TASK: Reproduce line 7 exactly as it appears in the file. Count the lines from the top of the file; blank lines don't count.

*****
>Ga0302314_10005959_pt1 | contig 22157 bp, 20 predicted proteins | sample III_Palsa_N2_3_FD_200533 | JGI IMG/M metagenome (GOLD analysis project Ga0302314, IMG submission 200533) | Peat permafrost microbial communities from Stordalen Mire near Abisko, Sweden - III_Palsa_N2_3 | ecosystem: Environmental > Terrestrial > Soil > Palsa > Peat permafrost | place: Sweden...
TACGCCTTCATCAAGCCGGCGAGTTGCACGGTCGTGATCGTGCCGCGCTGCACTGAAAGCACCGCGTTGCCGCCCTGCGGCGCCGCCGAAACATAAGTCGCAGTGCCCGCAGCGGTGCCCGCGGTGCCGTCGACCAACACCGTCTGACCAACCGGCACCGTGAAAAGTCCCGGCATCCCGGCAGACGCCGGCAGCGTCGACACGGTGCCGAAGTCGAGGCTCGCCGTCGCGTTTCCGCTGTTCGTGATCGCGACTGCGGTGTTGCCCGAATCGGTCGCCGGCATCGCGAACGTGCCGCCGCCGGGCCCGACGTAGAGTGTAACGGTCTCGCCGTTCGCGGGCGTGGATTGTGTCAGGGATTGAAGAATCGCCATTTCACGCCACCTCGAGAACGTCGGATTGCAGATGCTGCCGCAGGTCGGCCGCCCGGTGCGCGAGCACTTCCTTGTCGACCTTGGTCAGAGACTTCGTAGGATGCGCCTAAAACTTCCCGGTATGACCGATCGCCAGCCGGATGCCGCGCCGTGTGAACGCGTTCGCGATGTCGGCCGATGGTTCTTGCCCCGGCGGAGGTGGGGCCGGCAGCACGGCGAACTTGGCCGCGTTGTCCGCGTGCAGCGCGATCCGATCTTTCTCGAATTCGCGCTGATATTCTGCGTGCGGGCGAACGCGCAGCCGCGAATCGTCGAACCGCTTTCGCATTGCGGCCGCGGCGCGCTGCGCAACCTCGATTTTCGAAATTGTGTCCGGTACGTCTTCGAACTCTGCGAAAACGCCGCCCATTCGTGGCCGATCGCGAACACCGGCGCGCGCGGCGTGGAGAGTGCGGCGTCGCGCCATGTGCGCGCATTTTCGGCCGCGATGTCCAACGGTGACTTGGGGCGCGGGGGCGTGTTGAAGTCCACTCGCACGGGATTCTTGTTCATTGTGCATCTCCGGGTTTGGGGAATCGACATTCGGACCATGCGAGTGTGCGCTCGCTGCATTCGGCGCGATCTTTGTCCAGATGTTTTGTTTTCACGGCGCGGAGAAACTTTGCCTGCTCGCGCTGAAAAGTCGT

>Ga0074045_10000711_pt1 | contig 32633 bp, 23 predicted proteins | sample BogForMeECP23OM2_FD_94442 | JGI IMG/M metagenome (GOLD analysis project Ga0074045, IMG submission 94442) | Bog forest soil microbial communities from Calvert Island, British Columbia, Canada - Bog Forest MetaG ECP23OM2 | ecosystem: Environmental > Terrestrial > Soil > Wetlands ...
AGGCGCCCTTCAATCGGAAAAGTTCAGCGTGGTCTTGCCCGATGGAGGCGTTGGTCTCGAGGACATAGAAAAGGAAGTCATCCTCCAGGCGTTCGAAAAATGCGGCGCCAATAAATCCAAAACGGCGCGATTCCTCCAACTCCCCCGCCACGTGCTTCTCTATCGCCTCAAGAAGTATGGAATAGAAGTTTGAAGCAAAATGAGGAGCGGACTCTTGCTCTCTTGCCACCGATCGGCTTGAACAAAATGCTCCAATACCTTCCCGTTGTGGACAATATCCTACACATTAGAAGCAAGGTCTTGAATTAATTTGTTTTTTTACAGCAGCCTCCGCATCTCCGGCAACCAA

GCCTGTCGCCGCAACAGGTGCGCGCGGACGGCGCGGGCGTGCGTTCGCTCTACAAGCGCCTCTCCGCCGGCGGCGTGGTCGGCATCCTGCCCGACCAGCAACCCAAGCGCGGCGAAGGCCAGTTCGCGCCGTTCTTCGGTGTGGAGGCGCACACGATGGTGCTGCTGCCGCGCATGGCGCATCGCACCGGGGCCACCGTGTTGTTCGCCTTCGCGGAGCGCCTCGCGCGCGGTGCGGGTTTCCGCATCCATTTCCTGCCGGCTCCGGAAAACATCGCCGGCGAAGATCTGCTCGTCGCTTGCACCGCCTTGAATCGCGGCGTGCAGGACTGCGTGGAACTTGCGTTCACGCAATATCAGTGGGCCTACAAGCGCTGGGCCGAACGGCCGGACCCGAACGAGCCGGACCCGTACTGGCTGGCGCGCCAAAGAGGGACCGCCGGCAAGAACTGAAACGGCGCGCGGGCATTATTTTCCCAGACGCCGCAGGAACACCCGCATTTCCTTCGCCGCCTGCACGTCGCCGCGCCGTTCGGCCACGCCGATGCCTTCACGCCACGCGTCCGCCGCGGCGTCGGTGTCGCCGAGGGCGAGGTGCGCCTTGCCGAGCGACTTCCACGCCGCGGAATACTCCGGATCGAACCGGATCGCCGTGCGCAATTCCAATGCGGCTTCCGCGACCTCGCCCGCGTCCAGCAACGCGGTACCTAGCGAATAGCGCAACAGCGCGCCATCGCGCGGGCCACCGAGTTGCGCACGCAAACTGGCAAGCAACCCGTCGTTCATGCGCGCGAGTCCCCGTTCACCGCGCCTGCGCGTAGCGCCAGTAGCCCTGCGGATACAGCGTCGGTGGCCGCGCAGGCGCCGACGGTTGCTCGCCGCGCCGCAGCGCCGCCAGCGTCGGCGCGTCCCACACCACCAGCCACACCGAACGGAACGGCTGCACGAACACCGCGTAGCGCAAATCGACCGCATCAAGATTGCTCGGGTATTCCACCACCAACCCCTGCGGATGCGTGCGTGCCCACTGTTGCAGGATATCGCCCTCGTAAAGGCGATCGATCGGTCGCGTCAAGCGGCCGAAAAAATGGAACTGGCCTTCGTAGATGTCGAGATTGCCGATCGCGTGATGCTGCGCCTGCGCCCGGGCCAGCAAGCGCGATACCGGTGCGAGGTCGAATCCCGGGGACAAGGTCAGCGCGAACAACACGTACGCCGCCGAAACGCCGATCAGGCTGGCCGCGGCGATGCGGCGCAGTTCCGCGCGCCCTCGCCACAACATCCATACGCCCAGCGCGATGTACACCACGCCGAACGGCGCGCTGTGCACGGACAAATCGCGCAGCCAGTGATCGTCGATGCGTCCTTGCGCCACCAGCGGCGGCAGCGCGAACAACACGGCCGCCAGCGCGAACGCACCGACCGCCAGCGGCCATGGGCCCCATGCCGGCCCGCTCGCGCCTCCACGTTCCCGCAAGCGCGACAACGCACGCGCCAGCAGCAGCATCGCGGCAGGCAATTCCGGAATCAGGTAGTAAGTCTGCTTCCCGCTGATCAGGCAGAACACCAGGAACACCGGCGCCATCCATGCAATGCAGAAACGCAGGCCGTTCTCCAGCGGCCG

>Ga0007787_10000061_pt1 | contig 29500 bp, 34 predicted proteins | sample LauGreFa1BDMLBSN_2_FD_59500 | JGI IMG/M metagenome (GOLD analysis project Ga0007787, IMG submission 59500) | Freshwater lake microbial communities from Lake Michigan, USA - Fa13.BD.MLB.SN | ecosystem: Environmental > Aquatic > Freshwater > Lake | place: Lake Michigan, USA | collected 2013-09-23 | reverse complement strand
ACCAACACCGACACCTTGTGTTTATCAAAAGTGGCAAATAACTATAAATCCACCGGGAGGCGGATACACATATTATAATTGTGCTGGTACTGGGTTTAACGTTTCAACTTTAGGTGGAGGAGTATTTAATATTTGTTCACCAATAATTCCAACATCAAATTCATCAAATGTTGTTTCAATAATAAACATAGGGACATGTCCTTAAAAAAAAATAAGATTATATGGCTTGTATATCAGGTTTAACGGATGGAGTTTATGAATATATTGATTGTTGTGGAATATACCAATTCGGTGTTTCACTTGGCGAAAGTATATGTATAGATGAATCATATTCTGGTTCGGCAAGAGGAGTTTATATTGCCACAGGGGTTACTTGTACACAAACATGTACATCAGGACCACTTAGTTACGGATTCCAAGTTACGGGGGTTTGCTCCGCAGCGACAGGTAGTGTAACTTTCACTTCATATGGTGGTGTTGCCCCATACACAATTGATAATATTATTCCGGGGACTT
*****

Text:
ACCAACACCGACACCTTGTGTTTATCAAAAGTGGCAAATAACTATAAATCCACCGGGAGGCGGATACACATATTATAATTGTGCTGGTACTGGGTTTAACGTTTCAACTTTAGGTGGAGGAGTATTTAATATTTGTTCACCAATAATTCCAACATCAAATTCATCAAATGTTGTTTCAATAATAAACATAGGGACATGTCCTTAAAAAAAAATAAGATTATATGGCTTGTATATCAGGTTTAACGGATGGAGTTTATGAATATATTGATTGTTGTGGAATATACCAATTCGGTGTTTCACTTGGCGAAAGTATATGTATAGATGAATCATATTCTGGTTCGGCAAGAGGAGTTTATATTGCCACAGGGGTTACTTGTACACAAACATGTACATCAGGACCACTTAGTTACGGATTCCAAGTTACGGGGGTTTGCTCCGCAGCGACAGGTAGTGTAACTTTCACTTCATATGGTGGTGTTGCCCCATACACAATTGATAATATTATTCCGGGGACTT